Apple Warns Users to Update Older iPhone and iPad Software Due to a GPS Bug

George Herman
George Herman
IT Security Expert

Get a FREE scan to check for problems

Some infections like this virus can regenerate themselves. There is no better way to detect, remediate and prevent malware infection, than to use a professional anti-malware software like SpyHunter. One Application that is capable of solving all MAC problems.

Anti-Malware

SpyHunter Anti-Malware FREE 15-day trial available.

Apple officially warned its users to update the older iPhone and iPad software to the latest available version prior to November 3, due to a risk of a nasty GPS bug. The warning concerns mainly the iPhone 5 and earlier as well as the iPad 4 and the earlier models. Depending on their generation, for some of these devices the update will be iOS 9.3.6, and for others iOS 10.3.4.

All devices which are not updated prior to the November 3 deadline can expect GPS location issues as well as some problems with keeping accurate date and time. At the same time, the latter could prevent Apple devices from fetching further updates over the air and sync with certain online services, such as iCloud and email servers. After November 3, an additional update via iTunes will be required to bring them back to normal operation.

Actually, the most interesting fact about the latest issue is that it is much bigger than Apple’s own domain and is capable of affecting almost every GPS-enabled device which has not been properly patched or prepared to handle what is essentially a GPS Y2K event.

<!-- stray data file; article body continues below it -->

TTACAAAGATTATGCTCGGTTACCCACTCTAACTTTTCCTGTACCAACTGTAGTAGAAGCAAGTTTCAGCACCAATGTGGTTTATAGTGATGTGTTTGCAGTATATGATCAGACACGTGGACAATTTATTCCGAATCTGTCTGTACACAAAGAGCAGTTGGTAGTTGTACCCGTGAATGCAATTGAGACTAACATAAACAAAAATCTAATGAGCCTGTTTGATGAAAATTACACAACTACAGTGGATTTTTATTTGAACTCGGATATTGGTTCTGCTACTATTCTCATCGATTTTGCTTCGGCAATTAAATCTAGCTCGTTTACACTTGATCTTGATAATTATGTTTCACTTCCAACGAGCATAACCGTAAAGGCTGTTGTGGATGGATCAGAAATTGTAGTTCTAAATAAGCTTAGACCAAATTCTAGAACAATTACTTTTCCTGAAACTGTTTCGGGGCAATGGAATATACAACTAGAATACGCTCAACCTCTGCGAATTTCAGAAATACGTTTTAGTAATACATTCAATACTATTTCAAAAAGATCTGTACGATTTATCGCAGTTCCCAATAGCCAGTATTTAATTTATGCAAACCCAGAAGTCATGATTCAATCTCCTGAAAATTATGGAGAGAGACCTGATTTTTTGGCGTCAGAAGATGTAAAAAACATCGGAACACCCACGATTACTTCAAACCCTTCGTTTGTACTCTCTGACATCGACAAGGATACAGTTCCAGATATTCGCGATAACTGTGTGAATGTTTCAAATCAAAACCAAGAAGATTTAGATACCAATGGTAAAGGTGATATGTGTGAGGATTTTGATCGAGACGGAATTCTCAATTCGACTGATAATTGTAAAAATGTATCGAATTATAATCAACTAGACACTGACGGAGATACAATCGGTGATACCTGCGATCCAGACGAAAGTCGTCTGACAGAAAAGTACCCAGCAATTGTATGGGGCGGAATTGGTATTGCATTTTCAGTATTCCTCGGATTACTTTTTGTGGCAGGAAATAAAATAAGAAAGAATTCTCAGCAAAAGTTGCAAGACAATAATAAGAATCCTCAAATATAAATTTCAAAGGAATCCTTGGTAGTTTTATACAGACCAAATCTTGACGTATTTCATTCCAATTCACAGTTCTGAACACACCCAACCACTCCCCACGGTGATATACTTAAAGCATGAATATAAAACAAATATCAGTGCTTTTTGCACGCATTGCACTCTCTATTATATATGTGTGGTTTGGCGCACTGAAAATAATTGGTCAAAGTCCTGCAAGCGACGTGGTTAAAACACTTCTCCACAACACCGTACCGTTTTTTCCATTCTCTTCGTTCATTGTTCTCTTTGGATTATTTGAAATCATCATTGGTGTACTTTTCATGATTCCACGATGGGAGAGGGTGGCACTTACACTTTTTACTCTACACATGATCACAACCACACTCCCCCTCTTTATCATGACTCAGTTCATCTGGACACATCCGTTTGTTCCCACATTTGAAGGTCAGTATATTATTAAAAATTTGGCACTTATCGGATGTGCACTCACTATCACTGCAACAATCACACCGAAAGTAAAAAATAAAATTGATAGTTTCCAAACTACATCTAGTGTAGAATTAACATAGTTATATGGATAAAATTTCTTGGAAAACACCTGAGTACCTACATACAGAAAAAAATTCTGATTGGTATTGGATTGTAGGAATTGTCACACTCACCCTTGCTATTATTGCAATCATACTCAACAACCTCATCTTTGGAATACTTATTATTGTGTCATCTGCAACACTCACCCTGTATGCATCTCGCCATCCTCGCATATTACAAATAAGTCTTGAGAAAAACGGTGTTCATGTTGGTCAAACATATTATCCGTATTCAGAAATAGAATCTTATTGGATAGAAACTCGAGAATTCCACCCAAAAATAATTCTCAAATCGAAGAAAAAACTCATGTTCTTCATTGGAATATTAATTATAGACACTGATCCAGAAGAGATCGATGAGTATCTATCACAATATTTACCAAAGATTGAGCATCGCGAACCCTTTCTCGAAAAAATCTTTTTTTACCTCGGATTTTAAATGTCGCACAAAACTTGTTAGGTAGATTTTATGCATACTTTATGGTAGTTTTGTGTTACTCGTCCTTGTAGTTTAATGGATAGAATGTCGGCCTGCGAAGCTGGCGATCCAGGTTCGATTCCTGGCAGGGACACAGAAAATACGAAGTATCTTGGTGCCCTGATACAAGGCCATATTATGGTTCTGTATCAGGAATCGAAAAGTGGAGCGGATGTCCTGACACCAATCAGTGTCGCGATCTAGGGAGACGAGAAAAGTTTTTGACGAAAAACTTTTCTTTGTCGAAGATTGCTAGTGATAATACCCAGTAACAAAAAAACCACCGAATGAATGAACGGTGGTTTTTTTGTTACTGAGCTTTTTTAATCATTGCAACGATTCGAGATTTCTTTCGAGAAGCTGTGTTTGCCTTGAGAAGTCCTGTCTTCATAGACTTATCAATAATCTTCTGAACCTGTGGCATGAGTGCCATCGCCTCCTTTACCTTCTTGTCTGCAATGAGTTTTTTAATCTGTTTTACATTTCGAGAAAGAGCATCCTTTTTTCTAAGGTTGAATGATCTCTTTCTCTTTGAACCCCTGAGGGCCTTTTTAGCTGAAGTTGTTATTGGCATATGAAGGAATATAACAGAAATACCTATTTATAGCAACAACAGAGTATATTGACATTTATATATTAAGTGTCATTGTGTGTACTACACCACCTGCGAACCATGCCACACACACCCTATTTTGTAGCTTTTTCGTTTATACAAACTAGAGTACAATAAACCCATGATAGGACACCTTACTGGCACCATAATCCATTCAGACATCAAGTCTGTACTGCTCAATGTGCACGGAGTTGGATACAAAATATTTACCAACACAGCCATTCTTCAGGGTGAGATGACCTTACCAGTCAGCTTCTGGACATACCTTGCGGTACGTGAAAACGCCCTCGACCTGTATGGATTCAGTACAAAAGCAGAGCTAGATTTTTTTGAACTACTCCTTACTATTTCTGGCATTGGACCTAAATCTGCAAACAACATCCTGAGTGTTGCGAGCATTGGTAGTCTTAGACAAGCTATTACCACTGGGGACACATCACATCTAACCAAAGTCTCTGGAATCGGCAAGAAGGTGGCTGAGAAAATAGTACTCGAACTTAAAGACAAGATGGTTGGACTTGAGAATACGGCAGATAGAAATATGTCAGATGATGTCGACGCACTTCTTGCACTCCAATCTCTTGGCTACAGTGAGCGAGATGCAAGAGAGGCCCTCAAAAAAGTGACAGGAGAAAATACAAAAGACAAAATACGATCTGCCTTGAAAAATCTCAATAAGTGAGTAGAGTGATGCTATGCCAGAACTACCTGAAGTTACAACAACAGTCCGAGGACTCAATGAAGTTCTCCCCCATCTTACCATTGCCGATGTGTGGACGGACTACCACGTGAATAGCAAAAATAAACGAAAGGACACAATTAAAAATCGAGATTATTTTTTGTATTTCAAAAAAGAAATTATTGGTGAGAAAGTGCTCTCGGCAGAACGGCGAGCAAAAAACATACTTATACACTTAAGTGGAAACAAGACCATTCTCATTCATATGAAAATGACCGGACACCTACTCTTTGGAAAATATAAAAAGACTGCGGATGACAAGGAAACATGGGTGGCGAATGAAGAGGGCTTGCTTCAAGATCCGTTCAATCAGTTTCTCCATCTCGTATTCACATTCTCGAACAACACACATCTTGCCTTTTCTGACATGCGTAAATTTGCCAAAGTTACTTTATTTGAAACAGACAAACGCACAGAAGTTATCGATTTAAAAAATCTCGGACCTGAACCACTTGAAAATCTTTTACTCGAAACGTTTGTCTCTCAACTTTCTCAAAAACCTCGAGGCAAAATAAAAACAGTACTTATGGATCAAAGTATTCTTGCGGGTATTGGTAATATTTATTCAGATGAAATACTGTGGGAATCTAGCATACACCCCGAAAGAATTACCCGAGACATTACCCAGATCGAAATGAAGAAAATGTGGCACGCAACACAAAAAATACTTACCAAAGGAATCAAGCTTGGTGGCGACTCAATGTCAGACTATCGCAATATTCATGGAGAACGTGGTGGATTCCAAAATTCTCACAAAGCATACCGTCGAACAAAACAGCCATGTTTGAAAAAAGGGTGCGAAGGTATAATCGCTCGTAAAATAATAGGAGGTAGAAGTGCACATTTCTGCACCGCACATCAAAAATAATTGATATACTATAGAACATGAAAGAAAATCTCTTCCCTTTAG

In general, GPS systems count weeks using a ten-bit variable or register. Thus, values can only go from 0 to 1023 on the said counter. So, when a device hits week 1024, if not programmed correctly, it could restart or “rollover” the said counter in a way that corrupts it and makes it not usable for working with GPS and its precise timing data. In other words, the absolutely precise timekeeping is crucial for a GPS operation. In this case, why is this issue occurring now?

Well, the first GPS week counter was kicked off on January 6, 1980. After that, on August 21, 1999, the week counter got full for the first time and needed to be restarted. That was the end of the first “GPS epoch”. Counting forward, that puts the end of the second epoch on April 6, 2019. But before you say that April 6 passed quite a while ago, you’d better read the explanation below.

You should bear in mind that some manufacturers and software developers might have restarted their GPS week counters at a later time. For example, the GPS firmware was compiled and shipped to devices. Obviously, this was the case for Apple and that’s where their precise calculation and the November 3 deadline have come from.

In any case, it is a good idea for users of older iPhones or iPads to check the current status on their older GPS-enabled devices and see if they can be updated. Specialized devices, such as dedicated navigation units and in-car ones, are also included.

Leave a Reply

Your email address will not be published.